A film that seems to wish it were more, The Iron Lady is only as good as it is thanks to Meryl Streep’s incredible performance. Without much argument most people would come to the agreement that she is the greatest American actress still active, and her performance here is no less than the brilliance we have come to expect from her. Streep has the unique talent not only to vividly play a large variety of roles, but also to bring a mixture of both charm and sting to characters. Her portrayal of Margaret Thatcher is probably the best imitation yet, and without her performance the film would lack almost all of the power it holds.
The screenplay by Abi Morgan misses out so much that could be told of Thatcher’s life, and the story jumps around so much that it skips many of the most important moments of her life. The audience isn’t allowed to get a sense of whom she was and what she had to do to become Prime Minister; instead far too much time is spent on her hallucinations of her late husband. If this is the story the film wanted to tell, it could have done it better, and if The Iron Lady is supposed to encapsulate most of a woman’s life and achievements- sadly, it fails. The story is a great one, but it isn’t told well in this film.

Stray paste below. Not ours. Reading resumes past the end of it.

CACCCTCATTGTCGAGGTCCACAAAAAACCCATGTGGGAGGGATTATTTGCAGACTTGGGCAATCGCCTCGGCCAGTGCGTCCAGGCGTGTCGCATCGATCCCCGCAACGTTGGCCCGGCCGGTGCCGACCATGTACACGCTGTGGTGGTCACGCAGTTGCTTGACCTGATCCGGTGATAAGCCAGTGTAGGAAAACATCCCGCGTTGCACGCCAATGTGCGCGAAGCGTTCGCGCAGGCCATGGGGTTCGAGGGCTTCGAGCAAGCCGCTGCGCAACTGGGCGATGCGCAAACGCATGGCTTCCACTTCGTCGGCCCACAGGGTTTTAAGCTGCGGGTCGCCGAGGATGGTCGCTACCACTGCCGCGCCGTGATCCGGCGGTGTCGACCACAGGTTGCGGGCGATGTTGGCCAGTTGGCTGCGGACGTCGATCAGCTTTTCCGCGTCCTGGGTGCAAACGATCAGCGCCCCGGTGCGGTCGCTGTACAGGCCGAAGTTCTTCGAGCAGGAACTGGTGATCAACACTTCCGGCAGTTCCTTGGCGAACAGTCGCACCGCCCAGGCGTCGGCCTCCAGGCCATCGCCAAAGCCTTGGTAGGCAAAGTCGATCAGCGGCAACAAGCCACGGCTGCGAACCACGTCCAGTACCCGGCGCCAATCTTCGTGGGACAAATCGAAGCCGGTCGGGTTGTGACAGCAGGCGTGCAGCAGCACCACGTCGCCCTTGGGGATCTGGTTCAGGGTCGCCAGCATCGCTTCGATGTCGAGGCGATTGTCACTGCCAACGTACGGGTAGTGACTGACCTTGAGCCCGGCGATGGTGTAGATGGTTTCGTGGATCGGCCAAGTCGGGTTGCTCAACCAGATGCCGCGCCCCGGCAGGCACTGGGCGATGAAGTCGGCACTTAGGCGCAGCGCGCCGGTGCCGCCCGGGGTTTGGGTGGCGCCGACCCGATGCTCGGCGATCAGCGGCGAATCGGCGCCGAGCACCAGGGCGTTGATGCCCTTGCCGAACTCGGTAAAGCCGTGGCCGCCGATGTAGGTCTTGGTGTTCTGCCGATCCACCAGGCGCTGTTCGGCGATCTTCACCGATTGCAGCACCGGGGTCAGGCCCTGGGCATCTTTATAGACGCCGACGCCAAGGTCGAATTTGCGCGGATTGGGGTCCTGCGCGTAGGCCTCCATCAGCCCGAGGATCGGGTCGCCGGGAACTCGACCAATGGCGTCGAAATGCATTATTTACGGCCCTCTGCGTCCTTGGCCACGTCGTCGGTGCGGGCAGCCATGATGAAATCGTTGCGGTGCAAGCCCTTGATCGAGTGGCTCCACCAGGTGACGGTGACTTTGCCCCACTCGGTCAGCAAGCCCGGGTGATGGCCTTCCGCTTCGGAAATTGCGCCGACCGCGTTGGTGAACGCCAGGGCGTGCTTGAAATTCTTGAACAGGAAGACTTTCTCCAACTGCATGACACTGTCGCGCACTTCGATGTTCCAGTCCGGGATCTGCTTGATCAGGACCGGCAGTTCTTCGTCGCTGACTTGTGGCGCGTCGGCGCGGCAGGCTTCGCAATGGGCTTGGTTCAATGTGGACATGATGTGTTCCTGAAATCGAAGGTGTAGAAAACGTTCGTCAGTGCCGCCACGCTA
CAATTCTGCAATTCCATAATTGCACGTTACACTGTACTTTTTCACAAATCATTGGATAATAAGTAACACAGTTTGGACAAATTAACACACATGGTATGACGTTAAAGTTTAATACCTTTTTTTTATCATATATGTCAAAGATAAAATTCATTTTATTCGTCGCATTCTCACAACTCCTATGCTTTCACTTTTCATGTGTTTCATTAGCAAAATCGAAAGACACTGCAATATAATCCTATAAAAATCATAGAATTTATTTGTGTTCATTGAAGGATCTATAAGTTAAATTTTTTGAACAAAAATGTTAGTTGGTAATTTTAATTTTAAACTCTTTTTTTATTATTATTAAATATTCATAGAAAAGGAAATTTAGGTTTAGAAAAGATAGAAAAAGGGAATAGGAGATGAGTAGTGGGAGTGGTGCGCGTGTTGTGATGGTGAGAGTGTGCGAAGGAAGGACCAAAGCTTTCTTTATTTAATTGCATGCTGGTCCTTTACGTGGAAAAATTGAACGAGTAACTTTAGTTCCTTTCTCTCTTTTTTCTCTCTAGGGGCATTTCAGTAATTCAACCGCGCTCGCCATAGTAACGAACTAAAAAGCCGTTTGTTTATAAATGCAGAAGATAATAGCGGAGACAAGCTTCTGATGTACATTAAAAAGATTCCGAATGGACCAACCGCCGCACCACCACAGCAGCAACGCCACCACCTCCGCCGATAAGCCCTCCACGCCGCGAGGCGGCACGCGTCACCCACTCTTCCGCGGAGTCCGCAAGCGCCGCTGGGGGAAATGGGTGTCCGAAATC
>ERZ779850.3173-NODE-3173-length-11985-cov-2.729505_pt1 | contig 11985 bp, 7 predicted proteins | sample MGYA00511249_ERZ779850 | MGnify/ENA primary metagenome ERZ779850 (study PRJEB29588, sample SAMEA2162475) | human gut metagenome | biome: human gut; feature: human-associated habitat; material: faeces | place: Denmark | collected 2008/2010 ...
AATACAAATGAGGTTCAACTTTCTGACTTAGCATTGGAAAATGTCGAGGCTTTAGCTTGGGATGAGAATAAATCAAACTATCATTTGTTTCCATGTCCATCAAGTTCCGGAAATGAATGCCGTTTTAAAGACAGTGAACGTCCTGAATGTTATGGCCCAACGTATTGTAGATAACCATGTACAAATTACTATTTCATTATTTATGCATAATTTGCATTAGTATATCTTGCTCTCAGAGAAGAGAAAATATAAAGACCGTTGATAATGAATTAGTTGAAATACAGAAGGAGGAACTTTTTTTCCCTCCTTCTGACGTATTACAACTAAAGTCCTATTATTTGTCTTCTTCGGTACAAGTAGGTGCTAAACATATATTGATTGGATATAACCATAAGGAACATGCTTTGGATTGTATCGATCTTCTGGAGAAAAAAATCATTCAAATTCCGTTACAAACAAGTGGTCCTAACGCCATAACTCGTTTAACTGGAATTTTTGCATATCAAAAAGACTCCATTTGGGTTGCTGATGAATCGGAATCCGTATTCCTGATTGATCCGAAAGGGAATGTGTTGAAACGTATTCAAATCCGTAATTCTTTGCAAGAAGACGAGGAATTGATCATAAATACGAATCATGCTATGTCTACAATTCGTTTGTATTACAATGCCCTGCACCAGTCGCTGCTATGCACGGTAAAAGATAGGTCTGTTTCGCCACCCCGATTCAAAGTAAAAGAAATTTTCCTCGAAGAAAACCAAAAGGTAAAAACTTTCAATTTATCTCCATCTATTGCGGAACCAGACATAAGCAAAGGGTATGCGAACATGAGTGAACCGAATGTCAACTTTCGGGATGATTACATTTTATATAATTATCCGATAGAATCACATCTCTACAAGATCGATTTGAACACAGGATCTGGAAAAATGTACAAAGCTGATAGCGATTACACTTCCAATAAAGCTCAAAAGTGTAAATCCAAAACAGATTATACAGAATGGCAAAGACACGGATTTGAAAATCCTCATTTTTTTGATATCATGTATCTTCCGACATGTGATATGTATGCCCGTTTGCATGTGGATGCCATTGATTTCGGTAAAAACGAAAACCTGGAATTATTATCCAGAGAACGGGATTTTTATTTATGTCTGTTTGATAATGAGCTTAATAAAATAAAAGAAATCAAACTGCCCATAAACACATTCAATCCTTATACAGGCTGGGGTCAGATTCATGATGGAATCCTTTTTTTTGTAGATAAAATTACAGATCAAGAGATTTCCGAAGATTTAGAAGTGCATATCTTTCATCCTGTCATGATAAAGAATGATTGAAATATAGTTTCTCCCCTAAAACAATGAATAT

Director Phylidda Lloyd is also partially responsible for the film’s inability to give audiences the best version of the story. She doesn’t seem to know how to utilize the talent provided for her and the fact that the actors commit to their roles and present them strongly is what holds the movie together. Meryl Streep is terrific in bringing as much depth to the character as possible and to drive the film forward. Lloyd’s history in theater is clear as she allows actors the freedom to perform lines directly in front of the camera, this works to the benefit of expressing Streep’s performance, but hinders the development of the characters and of the storyline.
For those who don’t know the story of Margaret Thatcher, she was the young daughter of a shopkeeper who rose to become the first female Prime Minister of the United Kingdom. Thatcher led the conservative party and was elected Prime Minister in 1979, leading the country until 1990. During this time she introduced a number of conservative political and economic initiatives, as well as famously involving Britain in the Falklands War in 1982. Many elements of her life are mentioned in this film, but little depth is given to several key events.
Overall, The Iron Lady is in itself not a terrible film, but it could have been so much more if a few things had gone differently. The story and screenplay jump around too much and little focus is placed on developing a sense of character. The director doesn’t seem to have a firm hold on their material and doesn’t effectively use all of the talent at her disposal. However, Meryl Streep’s performance is so strong that it manages to lift the film to a level which is at least slightly more deserving of a tale telling the life of Margaret Thatcher and Streep deserved the Oscar she won for this film.